Article Text

Download PDFPDF

Acute aortic intraluminal thrombus with embolisation and lower-limb ischaemia following intravenous iron sucrose infusion reaction
  1. Iva Okaj1,
  2. Menaka Pai1,2,3,4,
  3. John Harlock5 and
  4. Theodore Earl Warkentin1,2,3,4
  1. 1Department of Medicine, McMaster University, Hamilton, Ontario, Canada
  2. 2Department of Pathology and Molecular Medicine, McMaster University, Hamilton, Ontario, Canada
  3. 3Hamilton Regional Laboratory Medicine Program, Hamilton, Ontario, Canada
  4. 4Service of Benign Hematology, Hamilton Health Sciences, Hamilton, Ontario, Canada
  5. 5Division of Vascular Surgery, Department of Surgery, McMaster University, Hamilton, Ontario, Canada
  1. Correspondence to Theodore Earl Warkentin; twarken{at}


A woman in her 50s developed iron deficiency anaemia. Her medical history included hypertension, asthma and remote postpartum pulmonary embolism. There was a strong family history of atherosclerosis. After receiving intravenous iron sucrose (500 mg), she developed vomiting and large-volume diarrhoea, followed by diaphoresis, back pain, haemoconcentration (haematocrit increase, 0.242 to 0.326), leucocytosis and platelet count decline. Myocardial infarction was ruled out and the truncal pain subsided. However, 2 days postdischarge, she was diagnosed with aortic intraluminal thrombus (ILT) with embolisation into the lower extremities. The limbs were salvaged by emergency embolectomies and fasciotomies. Acute aortic ILT is a rare disorder that has not been previously reported as a complication of parenteral iron therapy. We postulate that acute intravascular volume losses (vomiting and diarrhoea) with resulting haemoconcentration and catecholamine-associated platelet activation and consumption, in a patient with subclinical aortic atherosclerosis, triggered acute aortic ILT presenting as lower-limb ischaemia.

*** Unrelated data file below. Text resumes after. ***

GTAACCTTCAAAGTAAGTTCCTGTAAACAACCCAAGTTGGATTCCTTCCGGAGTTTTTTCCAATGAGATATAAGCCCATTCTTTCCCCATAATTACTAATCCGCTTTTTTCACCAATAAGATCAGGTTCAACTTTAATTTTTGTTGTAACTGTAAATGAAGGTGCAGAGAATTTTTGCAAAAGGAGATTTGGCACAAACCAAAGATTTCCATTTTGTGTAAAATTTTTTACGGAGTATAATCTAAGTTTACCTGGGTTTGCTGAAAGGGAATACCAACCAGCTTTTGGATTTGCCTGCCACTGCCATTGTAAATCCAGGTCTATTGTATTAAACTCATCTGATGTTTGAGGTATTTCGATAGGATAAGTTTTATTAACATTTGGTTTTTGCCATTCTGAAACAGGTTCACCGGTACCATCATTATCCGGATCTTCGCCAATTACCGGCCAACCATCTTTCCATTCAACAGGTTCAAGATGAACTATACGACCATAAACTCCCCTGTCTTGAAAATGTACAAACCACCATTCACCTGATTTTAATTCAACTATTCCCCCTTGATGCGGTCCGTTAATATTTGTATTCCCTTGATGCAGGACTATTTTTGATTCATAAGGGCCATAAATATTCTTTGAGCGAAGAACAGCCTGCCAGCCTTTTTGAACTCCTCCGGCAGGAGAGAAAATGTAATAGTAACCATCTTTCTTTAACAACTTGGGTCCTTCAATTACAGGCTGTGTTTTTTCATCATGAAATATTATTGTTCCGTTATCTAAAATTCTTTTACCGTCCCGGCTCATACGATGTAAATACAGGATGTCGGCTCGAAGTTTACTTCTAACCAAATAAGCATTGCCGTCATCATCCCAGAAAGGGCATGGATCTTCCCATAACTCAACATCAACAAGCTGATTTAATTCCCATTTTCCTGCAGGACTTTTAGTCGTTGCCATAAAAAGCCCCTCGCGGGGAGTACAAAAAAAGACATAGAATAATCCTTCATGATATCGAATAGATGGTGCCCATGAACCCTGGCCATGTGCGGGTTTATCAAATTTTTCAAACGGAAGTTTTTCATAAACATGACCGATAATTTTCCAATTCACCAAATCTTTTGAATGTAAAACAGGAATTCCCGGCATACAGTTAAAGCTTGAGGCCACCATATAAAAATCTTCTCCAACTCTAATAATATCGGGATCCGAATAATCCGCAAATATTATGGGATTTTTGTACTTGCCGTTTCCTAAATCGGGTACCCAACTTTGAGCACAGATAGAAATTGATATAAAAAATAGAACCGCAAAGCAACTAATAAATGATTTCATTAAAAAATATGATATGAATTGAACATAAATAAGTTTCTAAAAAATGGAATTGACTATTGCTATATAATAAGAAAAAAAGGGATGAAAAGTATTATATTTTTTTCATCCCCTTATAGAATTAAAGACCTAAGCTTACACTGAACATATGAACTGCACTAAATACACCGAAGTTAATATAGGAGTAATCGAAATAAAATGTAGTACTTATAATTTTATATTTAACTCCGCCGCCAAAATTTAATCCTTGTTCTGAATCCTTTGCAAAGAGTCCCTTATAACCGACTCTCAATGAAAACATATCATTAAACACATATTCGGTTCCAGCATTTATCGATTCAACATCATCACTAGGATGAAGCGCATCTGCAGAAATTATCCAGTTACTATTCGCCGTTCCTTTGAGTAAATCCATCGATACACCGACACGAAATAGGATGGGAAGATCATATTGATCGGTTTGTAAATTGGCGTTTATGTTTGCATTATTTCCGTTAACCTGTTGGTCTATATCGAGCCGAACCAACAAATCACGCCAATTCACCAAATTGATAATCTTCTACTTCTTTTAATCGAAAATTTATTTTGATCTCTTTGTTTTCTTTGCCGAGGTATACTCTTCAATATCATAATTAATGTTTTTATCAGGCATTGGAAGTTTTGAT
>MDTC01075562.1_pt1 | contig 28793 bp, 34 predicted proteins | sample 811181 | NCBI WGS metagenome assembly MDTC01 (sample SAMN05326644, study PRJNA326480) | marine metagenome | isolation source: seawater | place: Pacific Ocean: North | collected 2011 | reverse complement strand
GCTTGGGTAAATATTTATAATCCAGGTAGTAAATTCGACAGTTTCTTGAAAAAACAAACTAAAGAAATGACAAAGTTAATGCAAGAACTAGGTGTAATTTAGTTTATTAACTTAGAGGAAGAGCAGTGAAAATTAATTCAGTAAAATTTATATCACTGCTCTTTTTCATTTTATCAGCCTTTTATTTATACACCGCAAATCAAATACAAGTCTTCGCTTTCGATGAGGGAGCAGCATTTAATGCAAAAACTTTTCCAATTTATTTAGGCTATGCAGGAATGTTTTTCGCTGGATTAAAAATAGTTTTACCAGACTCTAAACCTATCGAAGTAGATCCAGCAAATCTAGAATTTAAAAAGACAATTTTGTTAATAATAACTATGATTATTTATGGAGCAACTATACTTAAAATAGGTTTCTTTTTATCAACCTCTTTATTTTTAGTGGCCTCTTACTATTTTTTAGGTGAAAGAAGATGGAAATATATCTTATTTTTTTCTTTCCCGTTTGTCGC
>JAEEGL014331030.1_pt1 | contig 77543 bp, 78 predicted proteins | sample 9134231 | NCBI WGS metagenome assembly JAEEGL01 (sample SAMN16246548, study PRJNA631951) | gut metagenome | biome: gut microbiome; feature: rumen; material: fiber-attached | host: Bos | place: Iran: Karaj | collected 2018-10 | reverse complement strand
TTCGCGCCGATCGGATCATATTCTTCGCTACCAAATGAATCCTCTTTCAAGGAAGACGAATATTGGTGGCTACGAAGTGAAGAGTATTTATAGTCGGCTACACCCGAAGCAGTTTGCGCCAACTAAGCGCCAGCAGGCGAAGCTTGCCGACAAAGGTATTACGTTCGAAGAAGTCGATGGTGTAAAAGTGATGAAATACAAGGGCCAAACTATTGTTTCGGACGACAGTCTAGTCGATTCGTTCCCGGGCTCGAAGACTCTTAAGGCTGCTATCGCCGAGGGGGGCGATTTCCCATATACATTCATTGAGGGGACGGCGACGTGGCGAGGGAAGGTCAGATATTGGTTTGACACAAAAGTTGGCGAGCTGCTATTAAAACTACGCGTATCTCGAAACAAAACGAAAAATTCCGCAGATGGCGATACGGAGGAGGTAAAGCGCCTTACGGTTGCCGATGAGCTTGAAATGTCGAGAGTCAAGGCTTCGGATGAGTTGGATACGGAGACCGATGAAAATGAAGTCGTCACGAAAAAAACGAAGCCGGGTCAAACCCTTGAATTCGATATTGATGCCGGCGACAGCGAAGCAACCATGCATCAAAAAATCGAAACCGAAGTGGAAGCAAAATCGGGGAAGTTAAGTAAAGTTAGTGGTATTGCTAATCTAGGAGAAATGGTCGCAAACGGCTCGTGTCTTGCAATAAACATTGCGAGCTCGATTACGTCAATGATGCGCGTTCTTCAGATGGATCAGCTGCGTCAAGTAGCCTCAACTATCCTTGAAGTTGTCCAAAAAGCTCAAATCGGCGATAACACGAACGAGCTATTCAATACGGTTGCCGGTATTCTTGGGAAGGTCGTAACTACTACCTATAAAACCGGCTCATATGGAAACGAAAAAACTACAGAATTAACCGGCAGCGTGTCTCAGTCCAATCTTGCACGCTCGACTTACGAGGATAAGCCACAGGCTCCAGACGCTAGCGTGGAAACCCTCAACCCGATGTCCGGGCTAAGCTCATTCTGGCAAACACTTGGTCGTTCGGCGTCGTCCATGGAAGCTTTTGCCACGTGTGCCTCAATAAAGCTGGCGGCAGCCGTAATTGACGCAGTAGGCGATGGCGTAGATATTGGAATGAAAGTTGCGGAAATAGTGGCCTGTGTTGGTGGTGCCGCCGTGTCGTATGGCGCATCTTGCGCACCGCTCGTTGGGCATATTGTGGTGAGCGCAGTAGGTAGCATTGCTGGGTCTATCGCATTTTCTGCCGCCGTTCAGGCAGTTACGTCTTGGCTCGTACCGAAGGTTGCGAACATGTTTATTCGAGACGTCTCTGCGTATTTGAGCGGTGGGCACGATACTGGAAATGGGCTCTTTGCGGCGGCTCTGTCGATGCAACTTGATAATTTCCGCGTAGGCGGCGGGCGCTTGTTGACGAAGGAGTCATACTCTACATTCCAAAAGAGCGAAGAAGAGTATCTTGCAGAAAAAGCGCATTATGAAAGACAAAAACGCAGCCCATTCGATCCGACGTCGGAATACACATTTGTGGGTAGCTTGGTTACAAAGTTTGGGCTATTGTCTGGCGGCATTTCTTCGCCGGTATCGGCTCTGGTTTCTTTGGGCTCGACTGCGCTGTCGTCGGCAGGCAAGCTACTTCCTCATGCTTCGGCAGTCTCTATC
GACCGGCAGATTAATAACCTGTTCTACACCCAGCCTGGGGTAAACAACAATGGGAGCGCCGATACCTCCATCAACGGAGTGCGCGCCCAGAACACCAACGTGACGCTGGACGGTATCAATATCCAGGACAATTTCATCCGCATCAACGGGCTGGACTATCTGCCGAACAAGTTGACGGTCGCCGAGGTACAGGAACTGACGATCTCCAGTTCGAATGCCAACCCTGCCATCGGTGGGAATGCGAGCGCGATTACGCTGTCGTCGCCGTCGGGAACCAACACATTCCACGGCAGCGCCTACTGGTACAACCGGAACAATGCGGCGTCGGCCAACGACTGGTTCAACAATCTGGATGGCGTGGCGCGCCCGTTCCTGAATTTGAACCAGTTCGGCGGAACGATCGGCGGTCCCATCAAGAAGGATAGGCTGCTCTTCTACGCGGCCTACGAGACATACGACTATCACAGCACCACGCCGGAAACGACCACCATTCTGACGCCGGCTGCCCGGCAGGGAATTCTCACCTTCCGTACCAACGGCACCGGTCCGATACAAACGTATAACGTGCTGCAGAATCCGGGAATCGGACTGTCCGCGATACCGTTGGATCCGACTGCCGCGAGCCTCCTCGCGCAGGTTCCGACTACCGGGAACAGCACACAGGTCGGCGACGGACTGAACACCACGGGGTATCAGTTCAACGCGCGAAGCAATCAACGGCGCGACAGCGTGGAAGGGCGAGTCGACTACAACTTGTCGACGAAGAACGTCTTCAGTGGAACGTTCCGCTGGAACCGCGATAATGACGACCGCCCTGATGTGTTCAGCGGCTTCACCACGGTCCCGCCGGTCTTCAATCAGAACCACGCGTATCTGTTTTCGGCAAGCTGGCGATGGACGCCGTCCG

• Haematology (drugs and medicines)
  • Drugs: gastrointestinal system
  • Unwanted effects / adverse reactions

This is an open access article distributed in accordance with the Creative Commons Attribution Non Commercial (CC BY-NC 4.0) license, which permits others to distribute, remix, adapt, build upon this work non-commercially, and license their derivative works on different terms, provided the original work is properly cited and the use is non-commercial. See:

Statistics from

Request Permissions

If you wish to reuse any or all of this article please use the link below which will take you to the Copyright Clearance Center’s RightsLink service. You will be able to get a quick price and instant permission to reuse the content in many different ways.


Hypersensitivity reactions to intravenous (IV) iron infusions are rare (estimated prevalence<0.1%). Associated clinical features range from chest and abdominal pain, nausea, vomiting and diarrhoea to life-threatening anaphylaxis.1 2 In theory, volume losses and dehydration from iron-induced gastrointestinal (GI) losses can be harmful. Several studies have reported ischaemic events, including venous thromboembolism and stroke, that were attributable to volume contraction.3–5 Dehydration increases blood viscosity and is also thought to affect coagulation factors such as von Willebrand factor.6 In this report, we describe an unusual case of acute limb ischaemia secondary to acute aortic intraluminal thrombus (ILT) and embolisation which followed a severe GI reaction to IV iron sucrose.

Case presentation

A woman in her 50s presented with microcytic anaemia and iron deficiency (haemoglobin, 76 g/L (reference range (RR), 115–165); mean corpuscular volume 68.9 fL (RR, 82–99); serum ferritin, 2 µg/L (RR, <23 indicating iron deficiency)). She could not tolerate oral iron due to constipation. Upper and lower endoscopy and small bowel follow-through studies were negative. Screening tests for coeliac disease were negative. The iron deficiency anaemia was attributed to low nutritional iron intake and menstrual blood losses. Medical history included hypertension (treated with felodipine and cilazapril), asthma (treated with inhalers and montelukast) and postpartum pulmonary embolism 21 years earlier treated with heparin followed by 3 months of warfarin, without ongoing anticoagulation or thrombosis recurrence. She had smoked for 20 years but stopped a decade earlier. There was a strong family history of coronary artery disease.